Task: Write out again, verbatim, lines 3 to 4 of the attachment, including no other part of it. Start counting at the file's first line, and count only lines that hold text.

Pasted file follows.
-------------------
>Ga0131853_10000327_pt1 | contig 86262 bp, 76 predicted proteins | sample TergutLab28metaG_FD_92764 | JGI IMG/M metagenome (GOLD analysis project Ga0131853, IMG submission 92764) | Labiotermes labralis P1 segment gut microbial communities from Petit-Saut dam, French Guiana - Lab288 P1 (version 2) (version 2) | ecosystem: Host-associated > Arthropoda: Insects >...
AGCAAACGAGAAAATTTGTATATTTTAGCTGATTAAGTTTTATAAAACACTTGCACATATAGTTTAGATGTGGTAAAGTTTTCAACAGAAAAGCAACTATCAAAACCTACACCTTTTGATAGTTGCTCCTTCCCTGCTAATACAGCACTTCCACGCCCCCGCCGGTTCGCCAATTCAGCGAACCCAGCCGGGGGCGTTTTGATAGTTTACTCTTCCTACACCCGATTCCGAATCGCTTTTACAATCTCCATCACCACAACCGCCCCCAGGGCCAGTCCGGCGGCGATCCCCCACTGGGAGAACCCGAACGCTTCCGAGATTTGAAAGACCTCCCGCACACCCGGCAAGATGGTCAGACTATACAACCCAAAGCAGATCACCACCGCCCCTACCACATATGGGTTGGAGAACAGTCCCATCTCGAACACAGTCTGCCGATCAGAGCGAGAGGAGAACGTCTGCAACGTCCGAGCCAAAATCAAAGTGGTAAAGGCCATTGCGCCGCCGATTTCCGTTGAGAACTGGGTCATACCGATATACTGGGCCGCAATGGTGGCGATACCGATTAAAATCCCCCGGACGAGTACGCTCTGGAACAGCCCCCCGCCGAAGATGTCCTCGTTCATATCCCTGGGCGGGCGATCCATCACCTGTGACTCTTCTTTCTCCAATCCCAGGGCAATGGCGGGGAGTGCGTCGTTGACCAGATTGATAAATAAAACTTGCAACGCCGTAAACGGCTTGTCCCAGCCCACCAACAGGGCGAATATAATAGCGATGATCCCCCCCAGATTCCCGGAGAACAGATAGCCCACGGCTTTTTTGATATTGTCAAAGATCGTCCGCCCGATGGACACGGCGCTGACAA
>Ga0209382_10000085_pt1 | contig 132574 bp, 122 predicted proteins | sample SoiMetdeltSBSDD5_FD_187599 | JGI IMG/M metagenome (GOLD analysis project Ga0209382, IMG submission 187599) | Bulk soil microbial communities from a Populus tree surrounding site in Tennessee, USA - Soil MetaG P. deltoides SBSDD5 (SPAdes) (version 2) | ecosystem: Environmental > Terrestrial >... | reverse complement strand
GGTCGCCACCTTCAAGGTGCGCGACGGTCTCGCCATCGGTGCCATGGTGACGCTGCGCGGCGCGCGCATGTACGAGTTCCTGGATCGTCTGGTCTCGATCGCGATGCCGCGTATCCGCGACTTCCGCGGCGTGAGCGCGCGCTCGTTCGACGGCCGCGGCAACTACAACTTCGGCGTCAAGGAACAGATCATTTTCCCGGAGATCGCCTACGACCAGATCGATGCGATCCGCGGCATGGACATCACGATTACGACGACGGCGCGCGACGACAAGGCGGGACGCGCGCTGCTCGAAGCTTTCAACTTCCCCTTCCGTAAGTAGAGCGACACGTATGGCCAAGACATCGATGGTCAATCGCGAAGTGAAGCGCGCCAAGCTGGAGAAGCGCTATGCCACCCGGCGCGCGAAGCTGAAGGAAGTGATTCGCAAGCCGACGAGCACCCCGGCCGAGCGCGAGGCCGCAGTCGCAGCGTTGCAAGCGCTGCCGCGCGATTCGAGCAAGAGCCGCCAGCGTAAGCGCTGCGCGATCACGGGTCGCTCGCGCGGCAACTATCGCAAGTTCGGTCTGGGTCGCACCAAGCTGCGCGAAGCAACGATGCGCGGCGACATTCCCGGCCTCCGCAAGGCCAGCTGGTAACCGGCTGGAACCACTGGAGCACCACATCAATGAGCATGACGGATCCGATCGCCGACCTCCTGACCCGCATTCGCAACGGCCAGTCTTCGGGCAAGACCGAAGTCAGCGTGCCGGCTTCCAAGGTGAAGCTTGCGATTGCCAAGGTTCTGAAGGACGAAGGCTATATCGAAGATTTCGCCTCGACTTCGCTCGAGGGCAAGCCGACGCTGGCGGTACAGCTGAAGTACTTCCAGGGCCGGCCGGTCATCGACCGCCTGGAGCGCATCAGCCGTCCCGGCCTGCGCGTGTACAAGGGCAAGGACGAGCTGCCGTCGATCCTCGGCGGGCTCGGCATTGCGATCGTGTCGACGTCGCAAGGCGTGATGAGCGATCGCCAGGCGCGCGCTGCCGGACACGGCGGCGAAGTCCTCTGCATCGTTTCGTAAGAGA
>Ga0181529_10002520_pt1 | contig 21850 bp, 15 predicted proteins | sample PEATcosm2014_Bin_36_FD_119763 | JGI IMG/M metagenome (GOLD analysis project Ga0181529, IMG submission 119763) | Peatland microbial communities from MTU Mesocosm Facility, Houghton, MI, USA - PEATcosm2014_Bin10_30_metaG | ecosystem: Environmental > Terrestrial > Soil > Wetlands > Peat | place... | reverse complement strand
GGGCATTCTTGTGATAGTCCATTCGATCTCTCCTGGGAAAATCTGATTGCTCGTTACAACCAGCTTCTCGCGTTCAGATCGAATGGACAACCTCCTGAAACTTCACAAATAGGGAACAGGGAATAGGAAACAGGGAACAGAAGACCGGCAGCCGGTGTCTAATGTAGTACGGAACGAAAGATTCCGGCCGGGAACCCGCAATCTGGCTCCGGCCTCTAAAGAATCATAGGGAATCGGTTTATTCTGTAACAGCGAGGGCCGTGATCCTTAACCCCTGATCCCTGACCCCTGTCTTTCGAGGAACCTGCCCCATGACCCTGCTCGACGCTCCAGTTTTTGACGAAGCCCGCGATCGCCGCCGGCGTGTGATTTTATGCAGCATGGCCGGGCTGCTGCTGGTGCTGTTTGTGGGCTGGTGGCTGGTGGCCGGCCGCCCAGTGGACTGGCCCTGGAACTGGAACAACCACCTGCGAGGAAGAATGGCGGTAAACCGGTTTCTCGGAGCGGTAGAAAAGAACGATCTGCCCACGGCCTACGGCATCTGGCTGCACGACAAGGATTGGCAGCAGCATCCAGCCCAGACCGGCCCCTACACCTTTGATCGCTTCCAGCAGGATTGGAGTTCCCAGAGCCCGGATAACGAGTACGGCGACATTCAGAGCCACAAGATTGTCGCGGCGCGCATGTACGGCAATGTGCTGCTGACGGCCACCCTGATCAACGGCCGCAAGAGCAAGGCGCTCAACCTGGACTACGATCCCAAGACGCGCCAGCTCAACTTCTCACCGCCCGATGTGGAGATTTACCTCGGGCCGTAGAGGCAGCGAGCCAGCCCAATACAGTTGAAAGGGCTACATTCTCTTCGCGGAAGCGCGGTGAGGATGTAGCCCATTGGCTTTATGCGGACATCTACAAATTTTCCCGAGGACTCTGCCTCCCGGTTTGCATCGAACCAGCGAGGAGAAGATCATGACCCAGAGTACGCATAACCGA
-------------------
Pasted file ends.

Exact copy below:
>Ga0209382_10000085_pt1 | contig 132574 bp, 122 predicted proteins | sample SoiMetdeltSBSDD5_FD_187599 | JGI IMG/M metagenome (GOLD analysis project Ga0209382, IMG submission 187599) | Bulk soil microbial communities from a Populus tree surrounding site in Tennessee, USA - Soil MetaG P. deltoides SBSDD5 (SPAdes) (version 2) | ecosystem: Environmental > Terrestrial >... | reverse complement strand
GGTCGCCACCTTCAAGGTGCGCGACGGTCTCGCCATCGGTGCCATGGTGACGCTGCGCGGCGCGCGCATGTACGAGTTCCTGGATCGTCTGGTCTCGATCGCGATGCCGCGTATCCGCGACTTCCGCGGCGTGAGCGCGCGCTCGTTCGACGGCCGCGGCAACTACAACTTCGGCGTCAAGGAACAGATCATTTTCCCGGAGATCGCCTACGACCAGATCGATGCGATCCGCGGCATGGACATCACGATTACGACGACGGCGCGCGACGACAAGGCGGGACGCGCGCTGCTCGAAGCTTTCAACTTCCCCTTCCGTAAGTAGAGCGACACGTATGGCCAAGACATCGATGGTCAATCGCGAAGTGAAGCGCGCCAAGCTGGAGAAGCGCTATGCCACCCGGCGCGCGAAGCTGAAGGAAGTGATTCGCAAGCCGACGAGCACCCCGGCCGAGCGCGAGGCCGCAGTCGCAGCGTTGCAAGCGCTGCCGCGCGATTCGAGCAAGAGCCGCCAGCGTAAGCGCTGCGCGATCACGGGTCGCTCGCGCGGCAACTATCGCAAGTTCGGTCTGGGTCGCACCAAGCTGCGCGAAGCAACGATGCGCGGCGACATTCCCGGCCTCCGCAAGGCCAGCTGGTAACCGGCTGGAACCACTGGAGCACCACATCAATGAGCATGACGGATCCGATCGCCGACCTCCTGACCCGCATTCGCAACGGCCAGTCTTCGGGCAAGACCGAAGTCAGCGTGCCGGCTTCCAAGGTGAAGCTTGCGATTGCCAAGGTTCTGAAGGACGAAGGCTATATCGAAGATTTCGCCTCGACTTCGCTCGAGGGCAAGCCGACGCTGGCGGTACAGCTGAAGTACTTCCAGGGCCGGCCGGTCATCGACCGCCTGGAGCGCATCAGCCGTCCCGGCCTGCGCGTGTACAAGGGCAAGGACGAGCTGCCGTCGATCCTCGGCGGGCTCGGCATTGCGATCGTGTCGACGTCGCAAGGCGTGATGAGCGATCGCCAGGCGCGCGCTGCCGGACACGGCGGCGAAGTCCTCTGCATCGTTTCGTAAGAGA